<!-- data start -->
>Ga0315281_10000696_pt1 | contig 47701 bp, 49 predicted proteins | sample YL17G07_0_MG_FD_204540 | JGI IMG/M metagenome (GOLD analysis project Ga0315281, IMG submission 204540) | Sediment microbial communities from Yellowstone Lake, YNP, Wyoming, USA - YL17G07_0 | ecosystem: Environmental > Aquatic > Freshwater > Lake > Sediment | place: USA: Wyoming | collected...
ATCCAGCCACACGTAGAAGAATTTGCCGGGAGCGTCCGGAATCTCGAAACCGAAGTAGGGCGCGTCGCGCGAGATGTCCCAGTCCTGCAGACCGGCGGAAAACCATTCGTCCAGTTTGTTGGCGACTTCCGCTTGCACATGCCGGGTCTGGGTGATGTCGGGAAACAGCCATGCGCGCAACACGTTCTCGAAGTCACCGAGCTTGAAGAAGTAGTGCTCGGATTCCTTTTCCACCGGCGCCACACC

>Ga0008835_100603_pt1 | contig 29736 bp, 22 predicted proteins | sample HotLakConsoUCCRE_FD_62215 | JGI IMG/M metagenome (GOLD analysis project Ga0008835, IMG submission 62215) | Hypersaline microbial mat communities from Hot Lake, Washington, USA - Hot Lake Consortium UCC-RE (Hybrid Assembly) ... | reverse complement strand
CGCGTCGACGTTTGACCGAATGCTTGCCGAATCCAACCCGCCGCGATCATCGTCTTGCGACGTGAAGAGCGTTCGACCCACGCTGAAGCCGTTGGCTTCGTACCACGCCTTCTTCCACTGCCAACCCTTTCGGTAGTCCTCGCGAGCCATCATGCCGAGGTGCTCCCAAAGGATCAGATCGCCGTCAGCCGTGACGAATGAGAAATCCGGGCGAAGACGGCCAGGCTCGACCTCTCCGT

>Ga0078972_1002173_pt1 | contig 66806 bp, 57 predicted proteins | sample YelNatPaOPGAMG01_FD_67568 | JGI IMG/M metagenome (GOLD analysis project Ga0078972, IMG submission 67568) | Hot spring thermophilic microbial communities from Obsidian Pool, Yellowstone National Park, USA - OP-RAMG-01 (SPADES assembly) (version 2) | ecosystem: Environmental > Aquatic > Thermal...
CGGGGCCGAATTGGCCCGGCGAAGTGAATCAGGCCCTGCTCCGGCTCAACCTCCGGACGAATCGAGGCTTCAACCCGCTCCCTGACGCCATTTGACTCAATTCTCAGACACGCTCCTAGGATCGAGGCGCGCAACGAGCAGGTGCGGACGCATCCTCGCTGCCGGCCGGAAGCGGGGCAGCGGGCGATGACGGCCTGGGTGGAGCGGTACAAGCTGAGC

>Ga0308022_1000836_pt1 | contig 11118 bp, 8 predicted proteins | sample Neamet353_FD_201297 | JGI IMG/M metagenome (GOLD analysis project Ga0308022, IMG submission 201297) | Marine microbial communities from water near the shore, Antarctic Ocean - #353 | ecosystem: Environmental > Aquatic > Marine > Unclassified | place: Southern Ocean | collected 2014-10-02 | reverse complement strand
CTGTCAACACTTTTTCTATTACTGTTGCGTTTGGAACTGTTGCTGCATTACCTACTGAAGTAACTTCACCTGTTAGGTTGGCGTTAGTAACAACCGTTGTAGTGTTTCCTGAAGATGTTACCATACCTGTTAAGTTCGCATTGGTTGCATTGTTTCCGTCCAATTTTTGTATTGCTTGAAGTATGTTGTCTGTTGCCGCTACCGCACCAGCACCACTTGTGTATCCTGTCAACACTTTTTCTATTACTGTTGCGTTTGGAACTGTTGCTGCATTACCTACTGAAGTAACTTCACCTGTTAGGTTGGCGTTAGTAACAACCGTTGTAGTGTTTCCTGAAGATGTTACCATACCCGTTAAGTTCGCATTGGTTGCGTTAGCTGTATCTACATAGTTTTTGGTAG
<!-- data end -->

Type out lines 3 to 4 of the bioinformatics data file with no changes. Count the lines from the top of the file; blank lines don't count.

>Ga0008835_100603_pt1 | contig 29736 bp, 22 predicted proteins | sample HotLakConsoUCCRE_FD_62215 | JGI IMG/M metagenome (GOLD analysis project Ga0008835, IMG submission 62215) | Hypersaline microbial mat communities from Hot Lake, Washington, USA - Hot Lake Consortium UCC-RE (Hybrid Assembly) ... | reverse complement strand
CGCGTCGACGTTTGACCGAATGCTTGCCGAATCCAACCCGCCGCGATCATCGTCTTGCGACGTGAAGAGCGTTCGACCCACGCTGAAGCCGTTGGCTTCGTACCACGCCTTCTTCCACTGCCAACCCTTTCGGTAGTCCTCGCGAGCCATCATGCCGAGGTGCTCCCAAAGGATCAGATCGCCGTCAGCCGTGACGAATGAGAAATCCGGGCGAAGACGGCCAGGCTCGACCTCTCCGT